Posted on: Feb 04, 2021

The Horeca resistance

Reading Time: 2 minutes

Since the Covid19 pandemic means it is no longer possible to gather in the country’s bars and restaurants, many relationships are suffering.

Throughout the pandemic, one of the most badly-hit sectors has been the restaurant industry, be it bars hotels, restaurants or clubs. In this article, we will analyse the most striking strategies that companies have included in their course of action, all of which these establishments afloat.

Brands, such as Schweppes, have launched international appeals to have dinner at 20:00pm in major cities, hoping that the 21:30pm curfew will no longer deter much needed business from potential diners.

Heinkeken, another noteworthy example, is committed to supporting bars. As their director of corporate relationships Carme Ponce put it, they are “one of the basic pillars of the Spanich economy”. The walls of bars around Buenos Aires, Córdoba and Rosario became advertising spaces for the brand, which told their story: “Today you see this ad, so that tomorrow you can continue to enjoy this bar “. It also launched a campaign called #Backtothebars, which was mostly focused around selling drinks via contactless.

Furthermore, this brand set up a website,, where users can choose the restaurant or bar where they would like to enjoy a beer or any other beverage, pay ahead and receive a QR code which can be redeemed whenever possible. Each voucher is worth 5€ and can be redeemed at chosen venue. In this sense, Heineken has acted as an intermediary, advancing the purchase amount to the bars and helping to pay the fixed costs of the restaurateur’s premises. This iniatiative was implemented in 17 countries worldwide and has sold 218.000 coupons, with 8.2 million ultimately being redeemed at point of sale.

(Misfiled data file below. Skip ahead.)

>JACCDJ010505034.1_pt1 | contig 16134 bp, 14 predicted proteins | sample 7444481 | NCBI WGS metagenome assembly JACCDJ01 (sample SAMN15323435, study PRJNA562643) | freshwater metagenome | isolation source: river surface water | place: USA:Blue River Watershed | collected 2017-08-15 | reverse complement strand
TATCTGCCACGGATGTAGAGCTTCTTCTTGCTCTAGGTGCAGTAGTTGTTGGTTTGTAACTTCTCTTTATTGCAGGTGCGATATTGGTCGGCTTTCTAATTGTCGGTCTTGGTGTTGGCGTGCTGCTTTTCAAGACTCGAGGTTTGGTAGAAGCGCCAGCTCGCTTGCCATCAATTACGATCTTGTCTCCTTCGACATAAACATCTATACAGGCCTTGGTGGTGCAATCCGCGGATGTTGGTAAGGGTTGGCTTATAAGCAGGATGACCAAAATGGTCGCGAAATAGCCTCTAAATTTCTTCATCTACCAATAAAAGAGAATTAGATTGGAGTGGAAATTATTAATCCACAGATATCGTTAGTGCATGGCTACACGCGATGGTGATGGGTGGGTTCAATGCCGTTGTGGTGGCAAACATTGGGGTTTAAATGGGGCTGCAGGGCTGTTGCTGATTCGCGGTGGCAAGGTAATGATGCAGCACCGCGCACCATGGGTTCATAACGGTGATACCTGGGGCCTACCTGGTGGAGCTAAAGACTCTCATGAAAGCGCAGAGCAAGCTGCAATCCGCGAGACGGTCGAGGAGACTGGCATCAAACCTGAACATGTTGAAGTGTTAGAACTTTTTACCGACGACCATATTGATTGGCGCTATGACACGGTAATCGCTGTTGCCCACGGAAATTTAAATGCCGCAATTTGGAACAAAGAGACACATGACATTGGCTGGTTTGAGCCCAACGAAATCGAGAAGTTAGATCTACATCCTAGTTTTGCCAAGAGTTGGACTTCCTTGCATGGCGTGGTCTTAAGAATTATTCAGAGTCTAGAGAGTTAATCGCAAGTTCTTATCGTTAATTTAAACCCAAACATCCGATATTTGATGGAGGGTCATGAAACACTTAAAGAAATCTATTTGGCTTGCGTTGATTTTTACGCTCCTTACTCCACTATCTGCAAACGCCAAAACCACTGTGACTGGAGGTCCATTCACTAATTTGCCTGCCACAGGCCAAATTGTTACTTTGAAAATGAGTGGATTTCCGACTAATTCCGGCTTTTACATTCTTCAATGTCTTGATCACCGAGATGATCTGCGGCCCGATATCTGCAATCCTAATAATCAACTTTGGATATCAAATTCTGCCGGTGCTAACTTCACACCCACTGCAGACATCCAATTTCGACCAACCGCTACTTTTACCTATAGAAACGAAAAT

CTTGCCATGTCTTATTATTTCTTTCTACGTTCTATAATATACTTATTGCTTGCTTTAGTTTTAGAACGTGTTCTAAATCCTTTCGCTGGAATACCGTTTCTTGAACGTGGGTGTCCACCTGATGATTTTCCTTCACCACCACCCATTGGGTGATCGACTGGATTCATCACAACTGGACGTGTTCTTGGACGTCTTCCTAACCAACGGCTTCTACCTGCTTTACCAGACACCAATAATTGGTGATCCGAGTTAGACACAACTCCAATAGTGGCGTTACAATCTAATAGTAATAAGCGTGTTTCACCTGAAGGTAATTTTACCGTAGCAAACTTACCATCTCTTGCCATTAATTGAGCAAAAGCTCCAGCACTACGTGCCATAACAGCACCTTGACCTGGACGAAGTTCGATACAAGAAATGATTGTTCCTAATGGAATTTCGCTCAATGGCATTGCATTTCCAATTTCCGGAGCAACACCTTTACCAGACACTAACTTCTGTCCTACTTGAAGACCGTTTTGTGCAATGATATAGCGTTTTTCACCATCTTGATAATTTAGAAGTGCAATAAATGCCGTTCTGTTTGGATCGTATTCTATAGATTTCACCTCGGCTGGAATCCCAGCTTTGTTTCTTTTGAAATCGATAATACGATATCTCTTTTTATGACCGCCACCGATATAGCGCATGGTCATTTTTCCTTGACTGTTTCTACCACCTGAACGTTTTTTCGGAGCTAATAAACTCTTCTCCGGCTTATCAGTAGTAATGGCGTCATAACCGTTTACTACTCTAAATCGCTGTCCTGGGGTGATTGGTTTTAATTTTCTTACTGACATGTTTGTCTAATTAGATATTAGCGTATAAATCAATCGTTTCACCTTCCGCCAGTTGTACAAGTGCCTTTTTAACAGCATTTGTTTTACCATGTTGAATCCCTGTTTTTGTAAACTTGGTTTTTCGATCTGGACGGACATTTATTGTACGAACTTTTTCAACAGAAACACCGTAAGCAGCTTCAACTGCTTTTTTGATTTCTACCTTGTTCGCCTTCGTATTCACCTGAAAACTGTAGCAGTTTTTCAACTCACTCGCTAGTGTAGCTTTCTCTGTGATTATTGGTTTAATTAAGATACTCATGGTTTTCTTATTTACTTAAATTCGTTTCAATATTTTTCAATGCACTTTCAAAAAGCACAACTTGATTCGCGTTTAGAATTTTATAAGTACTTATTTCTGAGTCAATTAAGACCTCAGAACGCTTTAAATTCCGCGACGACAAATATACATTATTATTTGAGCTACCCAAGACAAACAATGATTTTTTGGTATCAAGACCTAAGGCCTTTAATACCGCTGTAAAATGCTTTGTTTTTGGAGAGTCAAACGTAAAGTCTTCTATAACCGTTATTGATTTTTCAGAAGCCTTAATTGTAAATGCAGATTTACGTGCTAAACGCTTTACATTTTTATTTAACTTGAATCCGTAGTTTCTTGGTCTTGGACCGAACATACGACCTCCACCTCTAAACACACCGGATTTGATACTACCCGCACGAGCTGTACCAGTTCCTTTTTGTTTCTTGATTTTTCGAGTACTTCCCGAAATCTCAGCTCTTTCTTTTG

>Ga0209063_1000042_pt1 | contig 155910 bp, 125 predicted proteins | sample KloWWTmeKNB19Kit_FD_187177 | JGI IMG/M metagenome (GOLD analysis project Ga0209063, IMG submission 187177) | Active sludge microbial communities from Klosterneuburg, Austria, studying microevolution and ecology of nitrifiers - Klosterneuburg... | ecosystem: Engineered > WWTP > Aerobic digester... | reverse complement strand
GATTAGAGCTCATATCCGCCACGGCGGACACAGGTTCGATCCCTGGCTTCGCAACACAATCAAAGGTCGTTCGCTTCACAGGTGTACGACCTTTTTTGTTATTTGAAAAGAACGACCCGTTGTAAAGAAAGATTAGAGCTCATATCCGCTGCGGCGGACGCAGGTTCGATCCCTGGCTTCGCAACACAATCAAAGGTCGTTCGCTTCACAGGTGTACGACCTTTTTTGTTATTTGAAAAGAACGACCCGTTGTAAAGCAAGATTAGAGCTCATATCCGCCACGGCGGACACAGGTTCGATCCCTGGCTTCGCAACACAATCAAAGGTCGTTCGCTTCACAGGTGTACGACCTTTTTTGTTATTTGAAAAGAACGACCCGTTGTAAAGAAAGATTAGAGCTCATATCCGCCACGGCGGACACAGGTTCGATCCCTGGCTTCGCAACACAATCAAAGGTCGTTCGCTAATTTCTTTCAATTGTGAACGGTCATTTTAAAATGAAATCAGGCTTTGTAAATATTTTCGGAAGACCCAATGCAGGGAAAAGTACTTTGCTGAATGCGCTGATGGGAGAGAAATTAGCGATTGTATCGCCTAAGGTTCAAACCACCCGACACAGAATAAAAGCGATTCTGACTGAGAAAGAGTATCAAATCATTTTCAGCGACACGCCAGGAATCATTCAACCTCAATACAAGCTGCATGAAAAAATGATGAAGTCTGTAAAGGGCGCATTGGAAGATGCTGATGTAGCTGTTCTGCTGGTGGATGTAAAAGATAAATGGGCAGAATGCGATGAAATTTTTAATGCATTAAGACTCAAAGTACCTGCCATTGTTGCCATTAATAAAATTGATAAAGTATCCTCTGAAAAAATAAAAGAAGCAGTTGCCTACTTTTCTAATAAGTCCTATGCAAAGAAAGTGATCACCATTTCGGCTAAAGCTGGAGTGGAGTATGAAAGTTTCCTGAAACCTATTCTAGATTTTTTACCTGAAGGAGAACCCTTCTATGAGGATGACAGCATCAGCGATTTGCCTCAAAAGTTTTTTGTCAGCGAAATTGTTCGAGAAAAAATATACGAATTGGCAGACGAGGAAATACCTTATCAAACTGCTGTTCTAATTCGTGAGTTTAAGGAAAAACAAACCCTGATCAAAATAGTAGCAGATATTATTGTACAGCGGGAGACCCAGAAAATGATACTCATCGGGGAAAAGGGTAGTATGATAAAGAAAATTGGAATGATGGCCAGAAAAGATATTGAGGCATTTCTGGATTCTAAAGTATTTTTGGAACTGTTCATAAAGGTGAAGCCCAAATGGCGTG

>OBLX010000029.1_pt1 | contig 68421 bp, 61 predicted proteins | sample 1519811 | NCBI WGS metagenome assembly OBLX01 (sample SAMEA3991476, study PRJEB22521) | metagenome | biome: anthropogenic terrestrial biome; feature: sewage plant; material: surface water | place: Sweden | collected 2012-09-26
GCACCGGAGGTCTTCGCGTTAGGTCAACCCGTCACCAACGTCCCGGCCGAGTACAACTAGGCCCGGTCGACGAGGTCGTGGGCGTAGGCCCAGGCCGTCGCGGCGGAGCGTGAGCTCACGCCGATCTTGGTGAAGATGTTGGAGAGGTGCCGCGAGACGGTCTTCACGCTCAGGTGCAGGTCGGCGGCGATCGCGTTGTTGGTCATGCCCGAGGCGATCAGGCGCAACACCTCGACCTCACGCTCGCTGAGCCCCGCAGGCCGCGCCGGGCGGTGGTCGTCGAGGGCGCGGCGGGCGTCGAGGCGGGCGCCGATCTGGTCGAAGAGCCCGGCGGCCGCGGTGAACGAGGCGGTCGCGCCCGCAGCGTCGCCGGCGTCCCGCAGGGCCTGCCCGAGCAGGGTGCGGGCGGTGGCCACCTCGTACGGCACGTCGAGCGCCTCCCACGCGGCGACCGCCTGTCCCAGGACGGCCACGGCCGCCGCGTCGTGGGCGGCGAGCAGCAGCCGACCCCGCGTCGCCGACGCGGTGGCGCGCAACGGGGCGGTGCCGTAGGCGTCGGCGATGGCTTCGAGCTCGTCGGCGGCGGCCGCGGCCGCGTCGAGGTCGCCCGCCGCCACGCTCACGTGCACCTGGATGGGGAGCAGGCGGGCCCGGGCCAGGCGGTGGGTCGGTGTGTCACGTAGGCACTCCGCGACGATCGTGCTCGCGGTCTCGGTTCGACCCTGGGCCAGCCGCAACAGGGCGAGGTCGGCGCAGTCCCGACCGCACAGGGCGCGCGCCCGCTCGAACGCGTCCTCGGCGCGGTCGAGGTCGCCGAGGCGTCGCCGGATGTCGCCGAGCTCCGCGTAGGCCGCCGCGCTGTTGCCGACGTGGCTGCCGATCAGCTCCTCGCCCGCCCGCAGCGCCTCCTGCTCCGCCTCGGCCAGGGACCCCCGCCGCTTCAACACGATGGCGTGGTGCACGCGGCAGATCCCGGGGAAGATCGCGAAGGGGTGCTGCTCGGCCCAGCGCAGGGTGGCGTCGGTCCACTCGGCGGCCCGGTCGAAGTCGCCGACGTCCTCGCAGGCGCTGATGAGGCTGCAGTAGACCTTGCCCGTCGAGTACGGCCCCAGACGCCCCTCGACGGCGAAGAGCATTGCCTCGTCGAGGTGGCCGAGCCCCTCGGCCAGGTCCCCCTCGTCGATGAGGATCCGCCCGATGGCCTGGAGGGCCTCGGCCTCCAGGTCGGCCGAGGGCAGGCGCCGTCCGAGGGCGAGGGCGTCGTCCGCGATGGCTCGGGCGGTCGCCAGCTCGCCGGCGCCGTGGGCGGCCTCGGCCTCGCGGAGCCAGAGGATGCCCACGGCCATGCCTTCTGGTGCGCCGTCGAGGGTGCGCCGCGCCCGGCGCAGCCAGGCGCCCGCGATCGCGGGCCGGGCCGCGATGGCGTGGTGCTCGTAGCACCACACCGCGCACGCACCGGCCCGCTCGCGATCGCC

Other companies, such as the Mahou San Miguel group, have decided to invest 20 million euros to fit out the terraces of bars and restaurants this winter. Actions range from helping with the installation of terrace enclousers, to providing gas patio heaters and sanitisation kits, all so that citizens can have safe spaces to socialise and enjoy themselves (Grupo Mahou San Miguel, 2019).

As we have seen, alcoholic beverage brands are increasingly looking to connect with their target audience, namely bars and restaurants, showing solidarity that prevails through the good and the bad.

The aim of these companies is not only to support them, but also to show that they see them as part of the team, and as such they consider it important that brands and the venues they supply work together.

In the wake of the pandemic, brands have stepped up to help the Horeca sector. Have they seen an opportunity to raise brand awareness, or are they giving back to those who originally helped them to grow? What we can say is that for the first time, brands have done their bit for this channel, the HORECA, in a way we have never seen before. While some may argue it is visibility of the people who make these business possible and the necessity to form a common front against the new adversity they are facing.Will this be the new normal?

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